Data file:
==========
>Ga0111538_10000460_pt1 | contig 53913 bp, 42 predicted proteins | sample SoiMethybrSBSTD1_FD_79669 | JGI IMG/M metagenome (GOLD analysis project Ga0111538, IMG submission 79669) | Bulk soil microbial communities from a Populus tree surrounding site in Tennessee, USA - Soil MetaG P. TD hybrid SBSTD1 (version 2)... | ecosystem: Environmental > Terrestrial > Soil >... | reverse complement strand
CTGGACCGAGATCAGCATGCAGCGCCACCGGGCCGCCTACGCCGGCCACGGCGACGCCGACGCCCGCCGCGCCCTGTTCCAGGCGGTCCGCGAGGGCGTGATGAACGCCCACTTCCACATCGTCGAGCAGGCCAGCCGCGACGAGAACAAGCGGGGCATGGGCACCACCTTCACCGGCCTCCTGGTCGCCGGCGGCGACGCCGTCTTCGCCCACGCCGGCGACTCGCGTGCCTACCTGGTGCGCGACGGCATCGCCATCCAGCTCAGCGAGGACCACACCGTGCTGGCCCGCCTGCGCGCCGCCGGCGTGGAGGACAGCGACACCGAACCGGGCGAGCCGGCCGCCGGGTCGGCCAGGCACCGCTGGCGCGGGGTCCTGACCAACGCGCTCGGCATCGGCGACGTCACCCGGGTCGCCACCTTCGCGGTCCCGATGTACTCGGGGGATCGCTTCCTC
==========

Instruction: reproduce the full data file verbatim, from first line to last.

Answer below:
>Ga0111538_10000460_pt1 | contig 53913 bp, 42 predicted proteins | sample SoiMethybrSBSTD1_FD_79669 | JGI IMG/M metagenome (GOLD analysis project Ga0111538, IMG submission 79669) | Bulk soil microbial communities from a Populus tree surrounding site in Tennessee, USA - Soil MetaG P. TD hybrid SBSTD1 (version 2)... | ecosystem: Environmental > Terrestrial > Soil >... | reverse complement strand
CTGGACCGAGATCAGCATGCAGCGCCACCGGGCCGCCTACGCCGGCCACGGCGACGCCGACGCCCGCCGCGCCCTGTTCCAGGCGGTCCGCGAGGGCGTGATGAACGCCCACTTCCACATCGTCGAGCAGGCCAGCCGCGACGAGAACAAGCGGGGCATGGGCACCACCTTCACCGGCCTCCTGGTCGCCGGCGGCGACGCCGTCTTCGCCCACGCCGGCGACTCGCGTGCCTACCTGGTGCGCGACGGCATCGCCATCCAGCTCAGCGAGGACCACACCGTGCTGGCCCGCCTGCGCGCCGCCGGCGTGGAGGACAGCGACACCGAACCGGGCGAGCCGGCCGCCGGGTCGGCCAGGCACCGCTGGCGCGGGGTCCTGACCAACGCGCTCGGCATCGGCGACGTCACCCGGGTCGCCACCTTCGCGGTCCCGATGTACTCGGGGGATCGCTTCCTC